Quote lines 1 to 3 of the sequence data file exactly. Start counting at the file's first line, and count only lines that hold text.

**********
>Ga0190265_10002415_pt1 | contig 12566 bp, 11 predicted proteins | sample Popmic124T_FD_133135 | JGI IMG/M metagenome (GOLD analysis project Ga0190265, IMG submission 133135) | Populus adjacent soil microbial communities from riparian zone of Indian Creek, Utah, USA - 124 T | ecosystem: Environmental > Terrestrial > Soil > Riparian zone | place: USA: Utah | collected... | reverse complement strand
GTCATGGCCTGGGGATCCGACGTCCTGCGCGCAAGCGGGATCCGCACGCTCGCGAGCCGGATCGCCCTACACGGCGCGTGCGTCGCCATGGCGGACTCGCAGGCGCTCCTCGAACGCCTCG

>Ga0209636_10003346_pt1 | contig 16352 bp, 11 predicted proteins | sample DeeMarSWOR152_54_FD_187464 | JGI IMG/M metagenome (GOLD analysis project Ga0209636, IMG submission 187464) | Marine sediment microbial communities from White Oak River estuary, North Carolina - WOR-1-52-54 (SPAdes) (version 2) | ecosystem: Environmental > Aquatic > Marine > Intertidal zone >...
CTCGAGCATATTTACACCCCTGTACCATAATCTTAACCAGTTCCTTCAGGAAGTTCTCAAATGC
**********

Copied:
>Ga0190265_10002415_pt1 | contig 12566 bp, 11 predicted proteins | sample Popmic124T_FD_133135 | JGI IMG/M metagenome (GOLD analysis project Ga0190265, IMG submission 133135) | Populus adjacent soil microbial communities from riparian zone of Indian Creek, Utah, USA - 124 T | ecosystem: Environmental > Terrestrial > Soil > Riparian zone | place: USA: Utah | collected... | reverse complement strand
GTCATGGCCTGGGGATCCGACGTCCTGCGCGCAAGCGGGATCCGCACGCTCGCGAGCCGGATCGCCCTACACGGCGCGTGCGTCGCCATGGCGGACTCGCAGGCGCTCCTCGAACGCCTCG

>Ga0209636_10003346_pt1 | contig 16352 bp, 11 predicted proteins | sample DeeMarSWOR152_54_FD_187464 | JGI IMG/M metagenome (GOLD analysis project Ga0209636, IMG submission 187464) | Marine sediment microbial communities from White Oak River estuary, North Carolina - WOR-1-52-54 (SPAdes) (version 2) | ecosystem: Environmental > Aquatic > Marine > Intertidal zone >...